Daniel Kish is blind. And he can see. In a segment from the new podcast Invisiblia, featured on This American Life, we meet Daniel and hear his fascinating story. (For anyone interested in the influence of expectations upon individuals and their communities, this episode is worth listening to in full.)
In short: After surgeons removed his eyes when he was 13 months old, Daniel’s mother made the uncommon choice to allow him to climb and run and navigate the world on his own. Eventually Daniel developed a way to see around him by making clicking noises comparable to bats using echolocation. He learned to ride a bike, went to a typical public school, and developed a love for hiking. MRI evidence shows that Daniel’s clicks activate the visual cortex in his brain just as opening my eyes stimulates my visual cortex. In other words, Daniel literally is a blind man who can see.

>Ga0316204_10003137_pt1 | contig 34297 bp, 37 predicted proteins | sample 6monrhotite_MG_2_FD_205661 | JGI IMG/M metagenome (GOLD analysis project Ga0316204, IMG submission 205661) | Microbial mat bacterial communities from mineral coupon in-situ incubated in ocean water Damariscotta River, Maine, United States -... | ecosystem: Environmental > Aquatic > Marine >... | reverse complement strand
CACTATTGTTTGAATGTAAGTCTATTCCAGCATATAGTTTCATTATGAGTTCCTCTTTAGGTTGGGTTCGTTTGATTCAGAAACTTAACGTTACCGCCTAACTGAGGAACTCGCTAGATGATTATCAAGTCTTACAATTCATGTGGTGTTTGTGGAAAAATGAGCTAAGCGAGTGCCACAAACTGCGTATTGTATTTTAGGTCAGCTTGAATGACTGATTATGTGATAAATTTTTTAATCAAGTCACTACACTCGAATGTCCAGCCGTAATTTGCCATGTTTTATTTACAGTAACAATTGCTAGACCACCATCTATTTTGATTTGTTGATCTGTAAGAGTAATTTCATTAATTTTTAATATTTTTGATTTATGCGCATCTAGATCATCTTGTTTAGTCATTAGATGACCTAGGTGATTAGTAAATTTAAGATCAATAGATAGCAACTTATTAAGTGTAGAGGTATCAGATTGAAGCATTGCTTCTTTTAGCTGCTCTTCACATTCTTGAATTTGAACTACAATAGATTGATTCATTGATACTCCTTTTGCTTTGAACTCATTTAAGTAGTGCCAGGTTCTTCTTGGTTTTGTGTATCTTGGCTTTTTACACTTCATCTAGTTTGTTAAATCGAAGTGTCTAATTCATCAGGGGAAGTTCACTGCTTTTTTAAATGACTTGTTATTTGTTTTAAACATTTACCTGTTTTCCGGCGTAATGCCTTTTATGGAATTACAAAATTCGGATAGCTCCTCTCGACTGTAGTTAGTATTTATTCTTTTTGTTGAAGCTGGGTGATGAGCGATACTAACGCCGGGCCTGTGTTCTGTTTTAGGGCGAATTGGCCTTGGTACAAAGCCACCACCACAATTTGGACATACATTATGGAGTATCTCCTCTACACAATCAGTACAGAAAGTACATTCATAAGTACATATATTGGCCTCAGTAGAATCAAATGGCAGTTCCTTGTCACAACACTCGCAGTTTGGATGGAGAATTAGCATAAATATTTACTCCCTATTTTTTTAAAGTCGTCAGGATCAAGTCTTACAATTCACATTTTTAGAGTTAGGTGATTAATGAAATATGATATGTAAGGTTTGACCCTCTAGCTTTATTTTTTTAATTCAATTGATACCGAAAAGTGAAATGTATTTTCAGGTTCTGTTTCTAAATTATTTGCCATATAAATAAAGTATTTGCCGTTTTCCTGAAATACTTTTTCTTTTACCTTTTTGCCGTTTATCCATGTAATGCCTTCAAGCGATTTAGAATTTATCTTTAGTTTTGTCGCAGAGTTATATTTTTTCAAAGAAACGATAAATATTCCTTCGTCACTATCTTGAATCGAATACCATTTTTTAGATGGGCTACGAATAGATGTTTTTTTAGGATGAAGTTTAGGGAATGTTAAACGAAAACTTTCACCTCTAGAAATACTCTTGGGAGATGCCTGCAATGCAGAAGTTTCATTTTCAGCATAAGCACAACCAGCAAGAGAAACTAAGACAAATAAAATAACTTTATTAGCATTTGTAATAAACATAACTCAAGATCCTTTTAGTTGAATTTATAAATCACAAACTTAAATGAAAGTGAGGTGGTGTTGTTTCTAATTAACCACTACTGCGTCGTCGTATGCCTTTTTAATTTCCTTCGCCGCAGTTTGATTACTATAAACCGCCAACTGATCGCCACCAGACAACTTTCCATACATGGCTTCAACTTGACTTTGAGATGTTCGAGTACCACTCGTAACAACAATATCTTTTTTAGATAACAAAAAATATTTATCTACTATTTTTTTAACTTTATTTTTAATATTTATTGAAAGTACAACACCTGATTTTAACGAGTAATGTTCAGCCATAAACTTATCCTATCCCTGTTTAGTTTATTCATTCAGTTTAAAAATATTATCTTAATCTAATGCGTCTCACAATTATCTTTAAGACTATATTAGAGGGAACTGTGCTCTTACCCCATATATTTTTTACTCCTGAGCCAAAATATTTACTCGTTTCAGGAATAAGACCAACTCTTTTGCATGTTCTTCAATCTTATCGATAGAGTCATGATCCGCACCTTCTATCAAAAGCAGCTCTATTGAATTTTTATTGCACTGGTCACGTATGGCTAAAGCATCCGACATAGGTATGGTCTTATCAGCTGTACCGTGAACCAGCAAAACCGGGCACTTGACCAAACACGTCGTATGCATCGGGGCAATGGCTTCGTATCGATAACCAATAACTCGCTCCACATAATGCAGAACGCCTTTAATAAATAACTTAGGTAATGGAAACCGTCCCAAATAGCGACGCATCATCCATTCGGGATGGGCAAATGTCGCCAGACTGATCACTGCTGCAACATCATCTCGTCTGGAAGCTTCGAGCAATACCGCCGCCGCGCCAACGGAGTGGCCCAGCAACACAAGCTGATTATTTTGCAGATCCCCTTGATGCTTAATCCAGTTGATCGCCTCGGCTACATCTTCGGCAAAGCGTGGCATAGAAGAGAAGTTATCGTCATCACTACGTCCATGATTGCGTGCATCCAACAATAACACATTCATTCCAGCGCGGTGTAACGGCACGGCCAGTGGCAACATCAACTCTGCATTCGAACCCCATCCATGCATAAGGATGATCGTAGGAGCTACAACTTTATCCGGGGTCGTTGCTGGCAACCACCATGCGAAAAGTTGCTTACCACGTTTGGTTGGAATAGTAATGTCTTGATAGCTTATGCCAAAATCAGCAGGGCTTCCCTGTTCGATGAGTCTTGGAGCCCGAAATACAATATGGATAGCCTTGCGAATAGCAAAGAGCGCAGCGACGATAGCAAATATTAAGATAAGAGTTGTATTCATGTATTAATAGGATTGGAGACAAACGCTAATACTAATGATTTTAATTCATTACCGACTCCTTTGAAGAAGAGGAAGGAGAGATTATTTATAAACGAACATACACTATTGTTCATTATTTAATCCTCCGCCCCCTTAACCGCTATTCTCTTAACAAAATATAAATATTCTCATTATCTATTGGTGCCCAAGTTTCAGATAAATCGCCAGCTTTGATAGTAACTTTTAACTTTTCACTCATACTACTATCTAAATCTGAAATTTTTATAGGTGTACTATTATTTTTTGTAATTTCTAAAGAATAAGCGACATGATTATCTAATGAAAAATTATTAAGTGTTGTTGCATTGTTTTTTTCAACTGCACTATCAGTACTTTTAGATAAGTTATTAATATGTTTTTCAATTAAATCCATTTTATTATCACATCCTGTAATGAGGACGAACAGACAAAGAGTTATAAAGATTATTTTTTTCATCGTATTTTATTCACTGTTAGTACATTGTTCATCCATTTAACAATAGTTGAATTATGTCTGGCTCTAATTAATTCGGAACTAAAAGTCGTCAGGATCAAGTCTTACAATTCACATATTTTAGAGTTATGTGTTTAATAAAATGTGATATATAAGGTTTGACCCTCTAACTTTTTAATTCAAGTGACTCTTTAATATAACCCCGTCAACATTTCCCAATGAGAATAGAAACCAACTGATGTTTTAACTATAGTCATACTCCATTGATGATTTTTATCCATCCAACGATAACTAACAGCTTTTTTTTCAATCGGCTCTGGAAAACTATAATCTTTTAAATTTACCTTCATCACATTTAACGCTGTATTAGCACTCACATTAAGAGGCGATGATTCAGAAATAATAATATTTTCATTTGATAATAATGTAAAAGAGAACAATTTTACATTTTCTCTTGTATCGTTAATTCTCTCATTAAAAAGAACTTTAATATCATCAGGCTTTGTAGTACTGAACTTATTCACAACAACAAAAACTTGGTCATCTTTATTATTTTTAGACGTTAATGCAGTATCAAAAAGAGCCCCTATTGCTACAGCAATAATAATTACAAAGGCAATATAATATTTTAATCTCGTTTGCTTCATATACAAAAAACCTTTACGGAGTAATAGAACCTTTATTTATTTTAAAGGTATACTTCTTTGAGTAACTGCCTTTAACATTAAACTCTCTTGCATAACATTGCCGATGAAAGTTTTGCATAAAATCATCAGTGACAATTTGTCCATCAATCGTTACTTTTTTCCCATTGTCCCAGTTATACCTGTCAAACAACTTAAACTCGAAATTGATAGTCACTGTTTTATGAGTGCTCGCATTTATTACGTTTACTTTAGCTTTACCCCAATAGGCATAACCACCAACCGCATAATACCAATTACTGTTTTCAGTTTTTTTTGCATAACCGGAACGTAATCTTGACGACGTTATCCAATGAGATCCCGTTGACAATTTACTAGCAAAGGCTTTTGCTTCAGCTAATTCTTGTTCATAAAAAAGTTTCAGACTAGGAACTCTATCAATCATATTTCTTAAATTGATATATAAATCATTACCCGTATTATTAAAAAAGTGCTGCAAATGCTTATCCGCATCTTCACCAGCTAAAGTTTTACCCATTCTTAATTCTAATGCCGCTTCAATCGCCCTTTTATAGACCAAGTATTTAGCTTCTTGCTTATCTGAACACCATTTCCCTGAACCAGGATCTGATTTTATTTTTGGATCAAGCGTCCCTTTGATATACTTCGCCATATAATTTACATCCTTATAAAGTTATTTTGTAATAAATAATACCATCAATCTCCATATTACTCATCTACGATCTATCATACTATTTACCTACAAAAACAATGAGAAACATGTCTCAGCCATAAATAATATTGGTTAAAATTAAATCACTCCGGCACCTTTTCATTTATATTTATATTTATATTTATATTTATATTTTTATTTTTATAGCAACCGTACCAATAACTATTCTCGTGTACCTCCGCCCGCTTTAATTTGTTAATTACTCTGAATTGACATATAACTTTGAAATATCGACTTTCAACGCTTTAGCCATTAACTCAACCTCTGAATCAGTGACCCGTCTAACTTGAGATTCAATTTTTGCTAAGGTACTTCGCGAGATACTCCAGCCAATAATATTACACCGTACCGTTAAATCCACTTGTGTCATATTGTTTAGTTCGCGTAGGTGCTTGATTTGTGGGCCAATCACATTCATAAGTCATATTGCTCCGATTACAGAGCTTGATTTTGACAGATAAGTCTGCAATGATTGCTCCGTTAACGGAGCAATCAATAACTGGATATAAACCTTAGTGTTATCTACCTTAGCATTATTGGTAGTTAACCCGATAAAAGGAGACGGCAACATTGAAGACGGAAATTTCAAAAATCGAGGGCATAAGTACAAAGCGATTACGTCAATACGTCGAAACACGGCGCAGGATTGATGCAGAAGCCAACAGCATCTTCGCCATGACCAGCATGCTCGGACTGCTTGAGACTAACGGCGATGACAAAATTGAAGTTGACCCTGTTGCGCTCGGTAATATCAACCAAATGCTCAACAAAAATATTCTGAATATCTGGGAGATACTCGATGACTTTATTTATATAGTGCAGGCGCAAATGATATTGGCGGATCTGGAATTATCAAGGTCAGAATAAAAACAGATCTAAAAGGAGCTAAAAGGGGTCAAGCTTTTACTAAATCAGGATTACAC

His story commands attention, yet Daniel insists his abilities aren’t that remarkable. Raised under the assumption he could function independently, he believes blind people who need significant assistance are the product of low expectations, not the inevitable result of losing vision.
Modern research bears out Daniel’s assertions. When teachers are told ahead of time what to expect from their students (i.e., this student is an “A student” or a “D student”), the teachers’ expectations affect the students’ grades. Similarly, as Stanford Professor Carol Dweck explains in her book, Mindset, students who think that their intelligence is fixed learn less than students who assume they can grow in intelligence.
I’ve seen the same thing with our oldest daughter Penny, who has Down syndrome. ...1
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